There is no time limit on when an arrest warrant may be issued so long as it is within the statute of limitations, if applicable, for that offense although the long passage of time may be considered prejudicial. Police or prosecutors may wait to request the warrant until they feel there is sufficient evidence to convict the defendant. Time limits do not apply to homicide or other felony violent offenses and most felony sex crimes.
In many cases, there is eyewitness testimony or forensic proof (fingerprints on a murder weapon or DNA evidence on a body part). It may only take a matter of days or less for the prosecution to request an arrest warrant and for the judge to immediately issue it.
Most defendants are aware or should know that a warrant may be or has been issued against them if they committed a crime. If they retained an attorney, then their defense lawyer can check for them and advise them. In many cases, you may be unaware of the warrant’s issuance until you are stopped for a traffic violation or someone runs a background check on you for employment or to rent a unit.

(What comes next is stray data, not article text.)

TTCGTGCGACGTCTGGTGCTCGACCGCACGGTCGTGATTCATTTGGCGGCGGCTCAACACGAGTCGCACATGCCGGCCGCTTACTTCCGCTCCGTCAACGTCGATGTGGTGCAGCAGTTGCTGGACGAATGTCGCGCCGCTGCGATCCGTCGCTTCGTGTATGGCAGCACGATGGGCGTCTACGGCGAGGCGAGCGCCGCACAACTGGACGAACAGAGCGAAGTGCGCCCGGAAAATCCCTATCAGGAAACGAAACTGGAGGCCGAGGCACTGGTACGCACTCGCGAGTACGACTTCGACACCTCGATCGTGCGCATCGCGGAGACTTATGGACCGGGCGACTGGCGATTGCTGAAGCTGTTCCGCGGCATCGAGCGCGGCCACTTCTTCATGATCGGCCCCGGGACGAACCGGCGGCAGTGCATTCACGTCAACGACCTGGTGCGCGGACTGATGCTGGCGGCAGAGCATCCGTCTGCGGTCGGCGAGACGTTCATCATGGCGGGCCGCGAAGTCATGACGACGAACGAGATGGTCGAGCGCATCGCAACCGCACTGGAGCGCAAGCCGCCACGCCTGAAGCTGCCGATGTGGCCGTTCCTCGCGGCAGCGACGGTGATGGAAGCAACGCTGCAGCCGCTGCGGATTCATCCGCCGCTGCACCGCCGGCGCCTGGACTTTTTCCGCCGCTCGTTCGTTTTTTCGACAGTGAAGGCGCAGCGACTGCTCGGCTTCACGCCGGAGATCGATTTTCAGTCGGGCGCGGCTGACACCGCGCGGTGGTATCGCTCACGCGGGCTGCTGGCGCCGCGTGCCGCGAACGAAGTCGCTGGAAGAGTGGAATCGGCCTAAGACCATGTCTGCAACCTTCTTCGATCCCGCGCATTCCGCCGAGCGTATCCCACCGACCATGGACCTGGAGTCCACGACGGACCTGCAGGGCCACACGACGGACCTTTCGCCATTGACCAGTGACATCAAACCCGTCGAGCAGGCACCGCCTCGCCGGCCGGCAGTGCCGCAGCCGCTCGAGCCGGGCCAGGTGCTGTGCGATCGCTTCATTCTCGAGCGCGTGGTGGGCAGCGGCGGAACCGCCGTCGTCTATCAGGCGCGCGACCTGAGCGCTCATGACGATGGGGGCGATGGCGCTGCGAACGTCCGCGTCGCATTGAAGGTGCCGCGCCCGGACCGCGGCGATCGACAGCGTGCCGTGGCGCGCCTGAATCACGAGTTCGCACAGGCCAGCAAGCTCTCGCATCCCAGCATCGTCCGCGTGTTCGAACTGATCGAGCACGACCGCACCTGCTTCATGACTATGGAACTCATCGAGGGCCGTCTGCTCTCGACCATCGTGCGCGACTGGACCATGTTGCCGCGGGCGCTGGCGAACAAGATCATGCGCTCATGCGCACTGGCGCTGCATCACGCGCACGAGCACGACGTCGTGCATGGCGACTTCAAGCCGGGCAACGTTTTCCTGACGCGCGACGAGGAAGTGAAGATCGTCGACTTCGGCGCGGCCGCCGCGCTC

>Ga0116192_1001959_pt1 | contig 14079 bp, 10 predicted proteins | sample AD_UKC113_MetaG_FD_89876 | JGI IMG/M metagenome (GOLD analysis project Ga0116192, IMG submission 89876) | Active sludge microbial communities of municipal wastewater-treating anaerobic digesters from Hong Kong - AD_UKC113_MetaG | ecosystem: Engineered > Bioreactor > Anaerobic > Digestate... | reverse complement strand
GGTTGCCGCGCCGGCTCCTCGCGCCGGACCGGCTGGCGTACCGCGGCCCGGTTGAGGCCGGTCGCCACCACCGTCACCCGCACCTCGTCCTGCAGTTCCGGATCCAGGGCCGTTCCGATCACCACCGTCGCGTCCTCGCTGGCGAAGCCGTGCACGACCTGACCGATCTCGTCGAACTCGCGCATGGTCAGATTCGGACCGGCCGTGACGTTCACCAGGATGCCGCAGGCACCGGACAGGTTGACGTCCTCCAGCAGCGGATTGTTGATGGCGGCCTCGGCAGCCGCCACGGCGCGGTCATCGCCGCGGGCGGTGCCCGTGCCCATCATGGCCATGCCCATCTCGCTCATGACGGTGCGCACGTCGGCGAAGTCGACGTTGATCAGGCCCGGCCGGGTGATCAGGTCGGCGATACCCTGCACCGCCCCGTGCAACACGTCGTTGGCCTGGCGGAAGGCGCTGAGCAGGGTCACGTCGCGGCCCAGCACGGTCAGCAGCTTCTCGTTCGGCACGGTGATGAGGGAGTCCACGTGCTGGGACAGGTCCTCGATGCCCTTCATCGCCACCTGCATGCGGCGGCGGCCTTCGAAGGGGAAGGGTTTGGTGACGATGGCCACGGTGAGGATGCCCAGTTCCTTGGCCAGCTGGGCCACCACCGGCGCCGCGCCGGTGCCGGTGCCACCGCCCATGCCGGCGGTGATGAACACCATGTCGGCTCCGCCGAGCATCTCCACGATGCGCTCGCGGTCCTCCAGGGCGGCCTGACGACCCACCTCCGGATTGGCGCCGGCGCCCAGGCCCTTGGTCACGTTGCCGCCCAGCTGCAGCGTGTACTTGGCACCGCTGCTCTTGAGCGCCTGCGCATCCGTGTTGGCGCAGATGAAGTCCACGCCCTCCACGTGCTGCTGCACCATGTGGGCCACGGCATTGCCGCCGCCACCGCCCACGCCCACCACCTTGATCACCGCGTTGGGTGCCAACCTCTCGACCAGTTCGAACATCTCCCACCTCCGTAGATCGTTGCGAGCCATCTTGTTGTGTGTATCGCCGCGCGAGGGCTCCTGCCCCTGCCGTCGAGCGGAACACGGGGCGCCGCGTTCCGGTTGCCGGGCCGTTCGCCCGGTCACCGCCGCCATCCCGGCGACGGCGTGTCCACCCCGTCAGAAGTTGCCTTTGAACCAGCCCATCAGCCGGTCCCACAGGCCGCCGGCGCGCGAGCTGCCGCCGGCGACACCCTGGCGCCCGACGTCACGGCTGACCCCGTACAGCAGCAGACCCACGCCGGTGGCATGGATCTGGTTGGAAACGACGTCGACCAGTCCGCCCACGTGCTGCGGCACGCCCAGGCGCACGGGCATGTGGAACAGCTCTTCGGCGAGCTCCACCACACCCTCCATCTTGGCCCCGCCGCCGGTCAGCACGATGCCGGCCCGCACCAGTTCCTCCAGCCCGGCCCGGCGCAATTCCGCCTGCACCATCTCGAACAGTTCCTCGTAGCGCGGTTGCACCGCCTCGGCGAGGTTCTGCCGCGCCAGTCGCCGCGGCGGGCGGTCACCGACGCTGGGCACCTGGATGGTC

If you were served personally or by mail with a summons to appear in court and you failed to appear, then most courts will assume you had knowledge that a warrant was issued for your arrest unless you can show that you never received the summons because your address changed with no forwarding address. Other reasonable excuses may be that you had been hospitalized or incapacitated or some other extenuating circumstance prevented you from receiving it. This becomes critical if you leave the state and are arrested since you will be considered a “fugitive from justice” and face increased jail or state prison time on top of the sentence for the underlying offense for which the warrant was issued.